From a residential standpoint, the suburban or non-downtown living condition is still in high demand in Battle Creek, but currently there is a 83-unit apartment complex under construction downtown that already has moving people in. That large project is designed to attract the millennial group and baby boomers who are wanting to move out of the suburbs and into a more walkable downtown lifestyle. According to Helmboldt, “That project involves an art deco style sky scraper that has been vacant for a couple decades and is being redeveloped by some local Michigan developers with a great amount of support from the state and local interests and foundations. So that’s been an exciting development here.”
Within the green program element, the City of Battle Creek adopted a new Environmental Sustainability Plan in Feb. 2019 that touches on energy, water, transportation, and other common issues. What makes this plan unique is that it is primarily affecting city elements – building improvements for energy and efficiency, the way buildings are used by the staff, in addition to land use, which has more of an external approach looking at zoning and efficiencies in land usage.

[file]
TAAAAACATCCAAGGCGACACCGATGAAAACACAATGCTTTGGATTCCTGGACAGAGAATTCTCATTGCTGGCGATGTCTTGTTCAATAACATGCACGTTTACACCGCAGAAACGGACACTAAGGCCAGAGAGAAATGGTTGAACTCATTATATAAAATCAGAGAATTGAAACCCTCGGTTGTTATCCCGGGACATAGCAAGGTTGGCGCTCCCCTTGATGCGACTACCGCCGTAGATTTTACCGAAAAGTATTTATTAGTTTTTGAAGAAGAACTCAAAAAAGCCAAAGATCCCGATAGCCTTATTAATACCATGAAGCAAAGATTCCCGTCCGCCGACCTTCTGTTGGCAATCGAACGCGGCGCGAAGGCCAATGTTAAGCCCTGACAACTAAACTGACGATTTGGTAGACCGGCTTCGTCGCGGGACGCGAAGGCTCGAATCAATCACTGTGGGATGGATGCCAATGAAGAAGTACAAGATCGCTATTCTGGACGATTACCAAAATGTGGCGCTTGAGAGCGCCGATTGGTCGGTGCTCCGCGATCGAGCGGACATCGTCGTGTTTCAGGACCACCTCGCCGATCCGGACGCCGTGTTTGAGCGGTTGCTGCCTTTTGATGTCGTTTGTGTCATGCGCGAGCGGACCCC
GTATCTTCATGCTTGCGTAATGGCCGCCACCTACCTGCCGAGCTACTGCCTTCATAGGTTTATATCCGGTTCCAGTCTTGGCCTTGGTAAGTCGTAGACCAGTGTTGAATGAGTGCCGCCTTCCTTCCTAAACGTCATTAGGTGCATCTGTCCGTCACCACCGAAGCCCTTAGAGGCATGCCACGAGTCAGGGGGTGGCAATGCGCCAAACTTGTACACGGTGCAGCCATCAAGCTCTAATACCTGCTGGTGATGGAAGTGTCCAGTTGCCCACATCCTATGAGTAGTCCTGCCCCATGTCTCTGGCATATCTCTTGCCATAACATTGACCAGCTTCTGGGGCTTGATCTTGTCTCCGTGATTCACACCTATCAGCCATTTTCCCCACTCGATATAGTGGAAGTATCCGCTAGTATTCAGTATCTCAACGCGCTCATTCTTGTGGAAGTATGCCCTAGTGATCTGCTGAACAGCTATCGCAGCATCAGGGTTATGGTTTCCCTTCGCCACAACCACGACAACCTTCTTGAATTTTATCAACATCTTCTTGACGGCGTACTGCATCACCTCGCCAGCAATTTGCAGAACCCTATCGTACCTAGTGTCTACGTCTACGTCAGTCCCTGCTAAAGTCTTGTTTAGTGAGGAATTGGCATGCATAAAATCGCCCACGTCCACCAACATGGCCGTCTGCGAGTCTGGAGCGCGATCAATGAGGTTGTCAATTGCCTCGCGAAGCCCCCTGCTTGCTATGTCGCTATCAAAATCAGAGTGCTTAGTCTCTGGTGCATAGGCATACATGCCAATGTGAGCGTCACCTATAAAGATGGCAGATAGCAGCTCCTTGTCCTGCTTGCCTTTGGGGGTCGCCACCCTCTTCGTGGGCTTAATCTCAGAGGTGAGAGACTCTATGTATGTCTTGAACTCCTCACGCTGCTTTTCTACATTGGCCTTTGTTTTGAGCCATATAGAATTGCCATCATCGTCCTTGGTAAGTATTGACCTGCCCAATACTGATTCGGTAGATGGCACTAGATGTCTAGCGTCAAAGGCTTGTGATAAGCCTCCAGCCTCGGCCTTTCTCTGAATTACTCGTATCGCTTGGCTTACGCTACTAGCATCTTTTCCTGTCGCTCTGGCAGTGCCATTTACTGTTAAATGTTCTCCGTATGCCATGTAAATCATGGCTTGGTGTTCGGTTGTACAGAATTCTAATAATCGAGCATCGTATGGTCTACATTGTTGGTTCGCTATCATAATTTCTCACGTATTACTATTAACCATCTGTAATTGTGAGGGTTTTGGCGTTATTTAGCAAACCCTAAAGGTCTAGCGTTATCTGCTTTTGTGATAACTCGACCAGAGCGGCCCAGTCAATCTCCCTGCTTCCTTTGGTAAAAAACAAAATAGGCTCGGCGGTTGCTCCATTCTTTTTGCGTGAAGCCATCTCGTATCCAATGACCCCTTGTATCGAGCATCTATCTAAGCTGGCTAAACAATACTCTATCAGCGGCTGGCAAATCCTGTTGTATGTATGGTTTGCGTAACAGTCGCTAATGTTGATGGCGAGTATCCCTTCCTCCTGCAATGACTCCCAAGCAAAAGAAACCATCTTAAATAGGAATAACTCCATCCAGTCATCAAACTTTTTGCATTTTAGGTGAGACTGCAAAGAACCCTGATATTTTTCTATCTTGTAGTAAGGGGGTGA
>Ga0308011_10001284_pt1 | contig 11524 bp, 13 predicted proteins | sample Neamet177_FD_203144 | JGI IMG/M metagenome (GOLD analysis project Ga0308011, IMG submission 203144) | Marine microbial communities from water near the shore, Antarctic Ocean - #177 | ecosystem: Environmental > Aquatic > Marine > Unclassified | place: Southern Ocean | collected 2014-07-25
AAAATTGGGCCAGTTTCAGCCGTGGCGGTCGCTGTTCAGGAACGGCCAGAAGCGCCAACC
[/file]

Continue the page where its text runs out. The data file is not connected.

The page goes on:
The city is also updating its 2006 non-motorized transportation plan. Feldt explains, “We envision putting in additional bike paths; connecting subdivisions that are only connected by roads, looking at short connectors via footpaths, enhancing existing boat launches for kayak and canoe use. Both the Battle Creek River and the Kalamazoo River go through the downtown area. Our part of those river sections aren’t very deep, not great for motorboats, instead they attract canoers and kayakers, so the new plan will have updated focus areas and some programming. That piggybacks onto the Environmental Sustainability Plan, which does have a chapter about transportation.”
On the infrastructure front, Battle Creek has a myriad of projects, either completed or on the go, throughout its municipal divisions. These include a secondary improvement project that put in high-efficiency blowers and has significantly reduced energy consumption at the wastewater treatment plant; a large fleet of passenger trucks and three buses that run off propane; Congestion Mitigation Air Quality grants to fund a dozen signal optimizations in the downtown area; installation of high-efficiency motors at the water treatment facility pumping station; and adoption of stormwater standards to meet volume and quality discharge limits. Carl Fedders, City Engineer / Assistant Director of Public Works, notes, “Probably the most interesting project, which we’re in the pilot stages of now, is the compost project at our wastewater treatment plant to deal with biosolids at the end of that process. Sustainability is built into all the things we do. Typically, any kind of efficiency or ‘green’ solution to a problem ends up saving us money.”